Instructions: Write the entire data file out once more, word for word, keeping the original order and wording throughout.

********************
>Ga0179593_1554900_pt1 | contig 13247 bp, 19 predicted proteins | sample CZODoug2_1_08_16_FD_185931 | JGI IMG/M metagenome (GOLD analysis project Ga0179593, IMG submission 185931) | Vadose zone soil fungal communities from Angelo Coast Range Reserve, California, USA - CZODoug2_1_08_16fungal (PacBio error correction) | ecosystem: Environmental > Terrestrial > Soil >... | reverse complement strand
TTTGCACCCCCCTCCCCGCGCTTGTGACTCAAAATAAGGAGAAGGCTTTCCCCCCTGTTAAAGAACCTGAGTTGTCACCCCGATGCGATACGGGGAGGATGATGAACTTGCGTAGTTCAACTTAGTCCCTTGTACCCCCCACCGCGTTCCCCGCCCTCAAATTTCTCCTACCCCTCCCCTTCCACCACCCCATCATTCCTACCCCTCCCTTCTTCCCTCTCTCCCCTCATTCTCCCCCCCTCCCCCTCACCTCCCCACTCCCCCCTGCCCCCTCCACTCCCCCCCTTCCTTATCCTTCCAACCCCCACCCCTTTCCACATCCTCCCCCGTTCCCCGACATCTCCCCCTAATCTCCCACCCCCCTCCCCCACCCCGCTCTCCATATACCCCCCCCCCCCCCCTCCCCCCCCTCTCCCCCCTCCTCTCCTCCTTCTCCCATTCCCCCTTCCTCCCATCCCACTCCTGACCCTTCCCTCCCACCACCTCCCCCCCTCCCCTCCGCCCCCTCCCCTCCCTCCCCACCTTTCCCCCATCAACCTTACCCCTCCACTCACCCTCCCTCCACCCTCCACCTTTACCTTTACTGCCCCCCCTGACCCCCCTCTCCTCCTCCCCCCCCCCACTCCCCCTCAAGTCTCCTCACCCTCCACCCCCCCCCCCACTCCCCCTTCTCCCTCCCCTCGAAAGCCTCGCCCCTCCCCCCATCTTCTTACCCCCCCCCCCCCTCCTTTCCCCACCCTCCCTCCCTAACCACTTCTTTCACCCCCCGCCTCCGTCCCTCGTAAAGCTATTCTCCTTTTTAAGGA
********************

>Ga0179593_1554900_pt1 | contig 13247 bp, 19 predicted proteins | sample CZODoug2_1_08_16_FD_185931 | JGI IMG/M metagenome (GOLD analysis project Ga0179593, IMG submission 185931) | Vadose zone soil fungal communities from Angelo Coast Range Reserve, California, USA - CZODoug2_1_08_16fungal (PacBio error correction) | ecosystem: Environmental > Terrestrial > Soil >... | reverse complement strand
TTTGCACCCCCCTCCCCGCGCTTGTGACTCAAAATAAGGAGAAGGCTTTCCCCCCTGTTAAAGAACCTGAGTTGTCACCCCGATGCGATACGGGGAGGATGATGAACTTGCGTAGTTCAACTTAGTCCCTTGTACCCCCCACCGCGTTCCCCGCCCTCAAATTTCTCCTACCCCTCCCCTTCCACCACCCCATCATTCCTACCCCTCCCTTCTTCCCTCTCTCCCCTCATTCTCCCCCCCTCCCCCTCACCTCCCCACTCCCCCCTGCCCCCTCCACTCCCCCCCTTCCTTATCCTTCCAACCCCCACCCCTTTCCACATCCTCCCCCGTTCCCCGACATCTCCCCCTAATCTCCCACCCCCCTCCCCCACCCCGCTCTCCATATACCCCCCCCCCCCCCCTCCCCCCCCTCTCCCCCCTCCTCTCCTCCTTCTCCCATTCCCCCTTCCTCCCATCCCACTCCTGACCCTTCCCTCCCACCACCTCCCCCCCTCCCCTCCGCCCCCTCCCCTCCCTCCCCACCTTTCCCCCATCAACCTTACCCCTCCACTCACCCTCCCTCCACCCTCCACCTTTACCTTTACTGCCCCCCCTGACCCCCCTCTCCTCCTCCCCCCCCCCACTCCCCCTCAAGTCTCCTCACCCTCCACCCCCCCCCCCACTCCCCCTTCTCCCTCCCCTCGAAAGCCTCGCCCCTCCCCCCATCTTCTTACCCCCCCCCCCCCTCCTTTCCCCACCCTCCCTCCCTAACCACTTCTTTCACCCCCCGCCTCCGTCCCTCGTAAAGCTATTCTCCTTTTTAAGGA